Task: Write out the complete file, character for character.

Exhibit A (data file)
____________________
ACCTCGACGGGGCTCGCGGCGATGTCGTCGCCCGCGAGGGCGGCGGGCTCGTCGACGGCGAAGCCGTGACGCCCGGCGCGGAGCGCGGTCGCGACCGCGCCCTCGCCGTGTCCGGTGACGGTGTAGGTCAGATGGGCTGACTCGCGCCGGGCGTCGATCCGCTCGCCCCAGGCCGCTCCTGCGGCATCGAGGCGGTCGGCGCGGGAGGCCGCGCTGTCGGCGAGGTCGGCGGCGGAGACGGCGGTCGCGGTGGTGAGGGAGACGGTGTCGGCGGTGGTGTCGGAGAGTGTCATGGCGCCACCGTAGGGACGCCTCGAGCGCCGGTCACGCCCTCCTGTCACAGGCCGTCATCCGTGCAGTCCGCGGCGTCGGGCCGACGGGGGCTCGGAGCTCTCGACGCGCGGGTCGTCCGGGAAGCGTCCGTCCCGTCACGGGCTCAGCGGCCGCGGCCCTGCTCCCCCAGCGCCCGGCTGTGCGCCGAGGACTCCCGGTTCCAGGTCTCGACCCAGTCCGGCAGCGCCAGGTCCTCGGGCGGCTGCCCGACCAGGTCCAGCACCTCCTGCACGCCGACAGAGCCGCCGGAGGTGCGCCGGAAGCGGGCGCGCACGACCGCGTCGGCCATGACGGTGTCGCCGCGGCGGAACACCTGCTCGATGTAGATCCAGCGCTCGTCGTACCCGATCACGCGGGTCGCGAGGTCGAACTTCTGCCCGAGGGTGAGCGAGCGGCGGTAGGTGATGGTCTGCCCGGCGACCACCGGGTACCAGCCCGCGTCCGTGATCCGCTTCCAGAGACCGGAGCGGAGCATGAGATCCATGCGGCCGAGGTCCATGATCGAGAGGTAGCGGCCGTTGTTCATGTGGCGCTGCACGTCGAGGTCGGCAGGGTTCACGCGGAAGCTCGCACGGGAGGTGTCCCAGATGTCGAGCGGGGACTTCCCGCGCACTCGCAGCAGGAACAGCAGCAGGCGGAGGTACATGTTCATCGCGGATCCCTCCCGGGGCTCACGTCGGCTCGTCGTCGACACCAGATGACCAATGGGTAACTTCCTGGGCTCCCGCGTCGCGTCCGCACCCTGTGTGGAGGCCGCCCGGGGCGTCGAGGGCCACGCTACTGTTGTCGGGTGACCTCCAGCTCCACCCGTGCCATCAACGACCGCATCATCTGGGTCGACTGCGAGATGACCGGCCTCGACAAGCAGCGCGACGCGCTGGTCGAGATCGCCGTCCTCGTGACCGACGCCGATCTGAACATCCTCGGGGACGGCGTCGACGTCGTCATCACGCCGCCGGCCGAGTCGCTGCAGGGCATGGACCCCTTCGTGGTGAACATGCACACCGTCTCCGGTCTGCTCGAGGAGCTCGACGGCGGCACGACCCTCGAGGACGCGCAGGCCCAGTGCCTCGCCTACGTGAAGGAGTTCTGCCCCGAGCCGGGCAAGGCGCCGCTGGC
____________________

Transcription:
ACCTCGACGGGGCTCGCGGCGATGTCGTCGCCCGCGAGGGCGGCGGGCTCGTCGACGGCGAAGCCGTGACGCCCGGCGCGGAGCGCGGTCGCGACCGCGCCCTCGCCGTGTCCGGTGACGGTGTAGGTCAGATGGGCTGACTCGCGCCGGGCGTCGATCCGCTCGCCCCAGGCCGCTCCTGCGGCATCGAGGCGGTCGGCGCGGGAGGCCGCGCTGTCGGCGAGGTCGGCGGCGGAGACGGCGGTCGCGGTGGTGAGGGAGACGGTGTCGGCGGTGGTGTCGGAGAGTGTCATGGCGCCACCGTAGGGACGCCTCGAGCGCCGGTCACGCCCTCCTGTCACAGGCCGTCATCCGTGCAGTCCGCGGCGTCGGGCCGACGGGGGCTCGGAGCTCTCGACGCGCGGGTCGTCCGGGAAGCGTCCGTCCCGTCACGGGCTCAGCGGCCGCGGCCCTGCTCCCCCAGCGCCCGGCTGTGCGCCGAGGACTCCCGGTTCCAGGTCTCGACCCAGTCCGGCAGCGCCAGGTCCTCGGGCGGCTGCCCGACCAGGTCCAGCACCTCCTGCACGCCGACAGAGCCGCCGGAGGTGCGCCGGAAGCGGGCGCGCACGACCGCGTCGGCCATGACGGTGTCGCCGCGGCGGAACACCTGCTCGATGTAGATCCAGCGCTCGTCGTACCCGATCACGCGGGTCGCGAGGTCGAACTTCTGCCCGAGGGTGAGCGAGCGGCGGTAGGTGATGGTCTGCCCGGCGACCACCGGGTACCAGCCCGCGTCCGTGATCCGCTTCCAGAGACCGGAGCGGAGCATGAGATCCATGCGGCCGAGGTCCATGATCGAGAGGTAGCGGCCGTTGTTCATGTGGCGCTGCACGTCGAGGTCGGCAGGGTTCACGCGGAAGCTCGCACGGGAGGTGTCCCAGATGTCGAGCGGGGACTTCCCGCGCACTCGCAGCAGGAACAGCAGCAGGCGGAGGTACATGTTCATCGCGGATCCCTCCCGGGGCTCACGTCGGCTCGTCGTCGACACCAGATGACCAATGGGTAACTTCCTGGGCTCCCGCGTCGCGTCCGCACCCTGTGTGGAGGCCGCCCGGGGCGTCGAGGGCCACGCTACTGTTGTCGGGTGACCTCCAGCTCCACCCGTGCCATCAACGACCGCATCATCTGGGTCGACTGCGAGATGACCGGCCTCGACAAGCAGCGCGACGCGCTGGTCGAGATCGCCGTCCTCGTGACCGACGCCGATCTGAACATCCTCGGGGACGGCGTCGACGTCGTCATCACGCCGCCGGCCGAGTCGCTGCAGGGCATGGACCCCTTCGTGGTGAACATGCACACCGTCTCCGGTCTGCTCGAGGAGCTCGACGGCGGCACGACCCTCGAGGACGCGCAGGCCCAGTGCCTCGCCTACGTGAAGGAGTTCTGCCCCGAGCCGGGCAAGGCGCCGCTGGC